Modnote: This question was manually migrated (closed and crossposted) to MathOverflow by request of the OP.
Quantum game theory is an extension of classical game theory to the quantum domain. It differs from classical game theory in three primary ways:
- Superposed initial states,
- Quantum entanglement of initial states,
- Superposition of strategies to be used on the initial states.
This theory is based on the physics of information much like quantum computing.
I wondered if QGT is reducible to classical GT, i.e., whether any quantum game can be transformed to some classical game.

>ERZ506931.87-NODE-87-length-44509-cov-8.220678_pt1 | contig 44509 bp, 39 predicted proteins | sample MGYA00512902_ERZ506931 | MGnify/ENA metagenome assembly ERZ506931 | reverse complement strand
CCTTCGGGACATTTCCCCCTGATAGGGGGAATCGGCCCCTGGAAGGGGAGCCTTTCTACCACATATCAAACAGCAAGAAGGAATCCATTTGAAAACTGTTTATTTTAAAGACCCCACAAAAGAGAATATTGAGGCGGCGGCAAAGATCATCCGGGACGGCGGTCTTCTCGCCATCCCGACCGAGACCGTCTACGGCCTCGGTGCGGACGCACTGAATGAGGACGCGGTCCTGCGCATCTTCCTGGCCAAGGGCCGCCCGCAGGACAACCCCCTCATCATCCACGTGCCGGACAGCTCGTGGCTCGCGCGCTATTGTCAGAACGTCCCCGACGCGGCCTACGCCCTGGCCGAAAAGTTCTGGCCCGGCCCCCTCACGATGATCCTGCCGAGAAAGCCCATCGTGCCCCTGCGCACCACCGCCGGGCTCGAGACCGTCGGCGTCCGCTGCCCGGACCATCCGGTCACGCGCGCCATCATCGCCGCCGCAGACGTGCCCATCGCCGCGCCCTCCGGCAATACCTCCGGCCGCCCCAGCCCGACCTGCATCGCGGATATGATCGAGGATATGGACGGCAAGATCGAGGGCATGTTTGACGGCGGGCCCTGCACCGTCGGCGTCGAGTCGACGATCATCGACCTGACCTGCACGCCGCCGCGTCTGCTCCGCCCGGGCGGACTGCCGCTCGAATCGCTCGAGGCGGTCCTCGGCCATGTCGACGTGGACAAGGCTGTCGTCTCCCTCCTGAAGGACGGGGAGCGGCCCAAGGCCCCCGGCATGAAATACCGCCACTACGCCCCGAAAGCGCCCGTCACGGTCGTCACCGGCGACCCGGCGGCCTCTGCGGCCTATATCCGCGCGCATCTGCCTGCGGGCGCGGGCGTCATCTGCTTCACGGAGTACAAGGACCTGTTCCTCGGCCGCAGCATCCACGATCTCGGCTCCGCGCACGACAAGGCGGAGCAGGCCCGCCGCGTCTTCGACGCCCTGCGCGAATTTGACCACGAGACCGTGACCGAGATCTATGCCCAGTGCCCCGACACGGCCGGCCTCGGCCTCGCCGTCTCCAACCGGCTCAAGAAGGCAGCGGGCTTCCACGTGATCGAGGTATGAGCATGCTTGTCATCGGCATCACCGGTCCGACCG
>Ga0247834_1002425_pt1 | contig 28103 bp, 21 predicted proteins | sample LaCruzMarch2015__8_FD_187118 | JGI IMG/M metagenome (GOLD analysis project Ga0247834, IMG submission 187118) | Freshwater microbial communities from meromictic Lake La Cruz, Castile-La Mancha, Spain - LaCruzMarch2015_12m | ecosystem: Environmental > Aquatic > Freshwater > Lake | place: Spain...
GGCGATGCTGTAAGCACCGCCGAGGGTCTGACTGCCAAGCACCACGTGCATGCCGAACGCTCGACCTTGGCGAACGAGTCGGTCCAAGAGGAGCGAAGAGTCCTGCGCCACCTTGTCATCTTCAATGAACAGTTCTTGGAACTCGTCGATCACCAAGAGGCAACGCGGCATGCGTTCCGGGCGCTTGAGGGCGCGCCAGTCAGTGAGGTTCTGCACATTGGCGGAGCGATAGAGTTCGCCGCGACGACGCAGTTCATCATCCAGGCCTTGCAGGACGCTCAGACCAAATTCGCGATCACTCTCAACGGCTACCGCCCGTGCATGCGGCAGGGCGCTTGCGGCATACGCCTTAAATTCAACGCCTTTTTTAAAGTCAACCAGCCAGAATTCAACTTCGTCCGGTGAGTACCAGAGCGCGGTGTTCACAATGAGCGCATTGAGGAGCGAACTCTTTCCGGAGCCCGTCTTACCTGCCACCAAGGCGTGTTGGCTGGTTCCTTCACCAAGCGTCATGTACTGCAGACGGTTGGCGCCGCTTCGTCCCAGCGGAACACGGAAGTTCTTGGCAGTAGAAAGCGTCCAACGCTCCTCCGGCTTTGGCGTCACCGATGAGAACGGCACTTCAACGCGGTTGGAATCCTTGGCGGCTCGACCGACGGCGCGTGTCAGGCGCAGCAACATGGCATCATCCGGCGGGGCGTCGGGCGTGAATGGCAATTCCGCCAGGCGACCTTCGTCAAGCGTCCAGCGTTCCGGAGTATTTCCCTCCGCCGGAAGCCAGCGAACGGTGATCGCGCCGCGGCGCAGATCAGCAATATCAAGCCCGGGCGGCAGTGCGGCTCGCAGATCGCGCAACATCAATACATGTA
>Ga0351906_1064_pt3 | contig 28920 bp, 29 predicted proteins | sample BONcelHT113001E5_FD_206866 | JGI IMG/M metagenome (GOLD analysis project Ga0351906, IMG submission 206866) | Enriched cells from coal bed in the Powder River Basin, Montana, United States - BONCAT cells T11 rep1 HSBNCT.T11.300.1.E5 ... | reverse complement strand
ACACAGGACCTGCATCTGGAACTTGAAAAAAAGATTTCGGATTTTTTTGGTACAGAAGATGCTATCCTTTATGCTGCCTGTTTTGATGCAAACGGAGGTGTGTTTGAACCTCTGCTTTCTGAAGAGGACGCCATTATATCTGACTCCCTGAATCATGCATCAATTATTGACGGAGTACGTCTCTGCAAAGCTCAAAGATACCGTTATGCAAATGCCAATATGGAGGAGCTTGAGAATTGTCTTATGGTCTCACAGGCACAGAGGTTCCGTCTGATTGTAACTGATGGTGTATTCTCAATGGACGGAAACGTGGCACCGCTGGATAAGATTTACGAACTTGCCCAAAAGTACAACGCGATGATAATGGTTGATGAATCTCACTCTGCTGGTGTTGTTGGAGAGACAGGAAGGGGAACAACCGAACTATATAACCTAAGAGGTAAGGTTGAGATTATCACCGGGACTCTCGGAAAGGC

Related issues: To prove the opposite, would we need a space-like separation between players' acts? Would one need Bell's theorem? Should players' acts be outside each other's light-cones? Do we have to appeal to physics (e.g., QM itself and/or GR)? Would we need counterfactual definiteness? Would we need to dismiss superdeterminism? Are, some or all, such issues already covered (by hidden assumptions) in classical game theory or even economics?
Can anyone perhaps point to relevant literature that specifically deals with this (the title) question?